Real stories about dating and relationships in New York City. Truth is more interesting than fiction.

Walking And Talking – A Day at the Museum

I’m a (Museum of Modern Art) member, which means I pay an annual fee and can then go as often as I like and take guests for a nominal fee.  This works out to be a great deal for me, as I visit the museum about once a month, sometimes more.  I might pop in for an hour if I happen to be in the neigborhood, or spend a whole day there with a friend exploring some new exhibit.  The majority of those visits, however, are dates.

I love museum dates.  Love, love, love them.  For me, there’s no better 2nd or 3rd date with a guy I think I like but still have questions about than spending some time together at a museum.

There are so many reasons to go with a museum date. First, it’s always my treat, and I believe in the “I ask, I pay” school of paying for dates rather than going dutch.   I know, going in, there won’t be any awkward negotiations when the check comes, “this one’s on me,” “oh, no, let me get it”.  MOMA has a pretty high door price ($20) and frequently long lines.  I like that it’s my treat and we can just walk in ahead of the line.

But that’s really the least of it.   So many dates are sedentary.  Dinner and a movie – hours of sitting, dinner and drinks – more sitting, the theater – even more sitting.  And there’s nothing wrong with sitting.  But strolling through the museum together lets me find out small, subtle things about a guy.  Will he hang out near me or rush ahead if he’s bored?  How close to me is he going to stand when we stop and talk?  Will he walk obliviousy into other people’s line of sight or will he be aware of the people around him?

And that’s just the tip fo the iceburg.  We will, after all, be walking through a fabulous art museum.  Some guys get all hushed and serious and act like we’re in a church or give me mini-lectures on their favorite pieces, regurgitating what they learned in art appreciation class.  Some make fun of the things they don’t like, saying stuff like, “My 4 year old nephew paints better than that.”  Others make fun of me for the things I like, “I can’t believe you like that, his work is so derivative.”  The mocking, “how could you like that,” happens more than you’d think.  There are a lot of guys who are convinced that the best way to score points with a woman is to put her down.  Whatever.  Some guys are just plain – out bored, not interacting with the art or the space or me because they “just don’t get it”.  Or, perhaps most disappointing of all, some insist that they like everthing.  Absolutely everything.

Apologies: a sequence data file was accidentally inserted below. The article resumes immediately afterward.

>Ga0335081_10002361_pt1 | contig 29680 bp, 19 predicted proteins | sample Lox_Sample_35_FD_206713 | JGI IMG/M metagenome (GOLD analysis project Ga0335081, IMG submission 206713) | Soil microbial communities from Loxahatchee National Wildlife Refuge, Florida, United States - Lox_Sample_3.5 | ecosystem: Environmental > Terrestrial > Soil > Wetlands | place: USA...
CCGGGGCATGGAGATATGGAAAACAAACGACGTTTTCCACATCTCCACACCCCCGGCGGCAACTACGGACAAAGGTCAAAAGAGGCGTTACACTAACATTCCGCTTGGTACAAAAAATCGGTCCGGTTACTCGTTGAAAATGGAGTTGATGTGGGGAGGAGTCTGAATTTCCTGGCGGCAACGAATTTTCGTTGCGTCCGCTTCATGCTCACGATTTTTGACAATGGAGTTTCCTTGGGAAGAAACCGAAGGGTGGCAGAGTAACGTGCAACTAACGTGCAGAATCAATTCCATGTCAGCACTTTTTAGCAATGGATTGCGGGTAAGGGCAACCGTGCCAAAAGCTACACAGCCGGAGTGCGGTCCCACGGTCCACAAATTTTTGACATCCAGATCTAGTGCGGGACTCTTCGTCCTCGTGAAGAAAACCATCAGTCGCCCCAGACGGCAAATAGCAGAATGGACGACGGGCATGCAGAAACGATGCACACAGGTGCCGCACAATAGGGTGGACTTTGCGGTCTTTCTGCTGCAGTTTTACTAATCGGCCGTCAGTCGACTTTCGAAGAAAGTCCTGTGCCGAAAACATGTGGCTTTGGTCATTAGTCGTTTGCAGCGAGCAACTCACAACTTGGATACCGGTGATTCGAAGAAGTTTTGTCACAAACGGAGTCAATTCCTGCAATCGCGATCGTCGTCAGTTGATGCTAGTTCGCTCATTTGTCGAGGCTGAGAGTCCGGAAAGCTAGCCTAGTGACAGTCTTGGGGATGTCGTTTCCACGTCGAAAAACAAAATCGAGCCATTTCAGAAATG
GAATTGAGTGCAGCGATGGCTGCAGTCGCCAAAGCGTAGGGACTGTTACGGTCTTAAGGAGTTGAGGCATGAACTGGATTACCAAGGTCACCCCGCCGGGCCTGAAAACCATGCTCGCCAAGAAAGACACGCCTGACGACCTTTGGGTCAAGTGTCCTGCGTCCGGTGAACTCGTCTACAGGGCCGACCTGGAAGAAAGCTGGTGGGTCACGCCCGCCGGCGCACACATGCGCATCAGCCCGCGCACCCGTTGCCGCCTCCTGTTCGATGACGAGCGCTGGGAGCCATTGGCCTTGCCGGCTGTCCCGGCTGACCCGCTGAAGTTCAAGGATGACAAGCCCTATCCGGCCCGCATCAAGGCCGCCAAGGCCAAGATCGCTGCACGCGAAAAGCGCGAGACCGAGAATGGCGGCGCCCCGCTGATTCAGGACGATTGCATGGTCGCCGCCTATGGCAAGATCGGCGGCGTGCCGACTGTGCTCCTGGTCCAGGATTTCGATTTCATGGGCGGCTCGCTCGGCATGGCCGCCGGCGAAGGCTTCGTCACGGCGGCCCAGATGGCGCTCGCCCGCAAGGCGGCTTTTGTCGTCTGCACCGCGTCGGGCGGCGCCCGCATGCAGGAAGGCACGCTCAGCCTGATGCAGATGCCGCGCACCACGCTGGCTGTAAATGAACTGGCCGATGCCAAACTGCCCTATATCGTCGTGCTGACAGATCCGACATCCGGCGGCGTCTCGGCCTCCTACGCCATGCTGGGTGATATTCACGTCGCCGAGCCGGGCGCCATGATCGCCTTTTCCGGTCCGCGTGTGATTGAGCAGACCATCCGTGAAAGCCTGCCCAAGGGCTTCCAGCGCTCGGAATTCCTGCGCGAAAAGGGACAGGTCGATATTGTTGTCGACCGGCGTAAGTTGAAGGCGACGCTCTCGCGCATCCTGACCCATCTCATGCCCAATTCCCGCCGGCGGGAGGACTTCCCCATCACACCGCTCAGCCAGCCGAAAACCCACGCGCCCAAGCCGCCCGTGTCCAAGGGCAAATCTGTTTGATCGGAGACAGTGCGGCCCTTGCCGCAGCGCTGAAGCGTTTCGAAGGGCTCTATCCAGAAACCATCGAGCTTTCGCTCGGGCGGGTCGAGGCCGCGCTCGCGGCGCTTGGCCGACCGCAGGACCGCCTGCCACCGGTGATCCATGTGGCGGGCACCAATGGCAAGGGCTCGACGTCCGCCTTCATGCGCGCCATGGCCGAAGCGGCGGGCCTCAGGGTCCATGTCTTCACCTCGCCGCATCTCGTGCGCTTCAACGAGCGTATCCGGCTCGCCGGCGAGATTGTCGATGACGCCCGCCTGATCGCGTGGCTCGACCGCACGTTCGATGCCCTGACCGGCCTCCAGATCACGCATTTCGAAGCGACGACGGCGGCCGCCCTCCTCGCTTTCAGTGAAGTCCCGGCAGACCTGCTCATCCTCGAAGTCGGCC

Or maybe, just maybe, the guy could be cool.  It happens sometimes.  There are lots of ways a guy can be cool on a museum date (not doing any of the things in the previous paragraph would be a start).  I don’t need him to like what I like or agree with me or even be that into art.  I just need him to want to enjoy spending time together, to enjoy discovering new things, to be willing to be open.  The specifics aren’t really all that important.

Lots of guys have failed the museum date over the years, mostly because they’ve been insecure or cocky (which is usually the same thing, in my opinion).  They mock or lecture me about the art allthewhile forgetting why they’re there, because I like them a bit and want to get to know them better.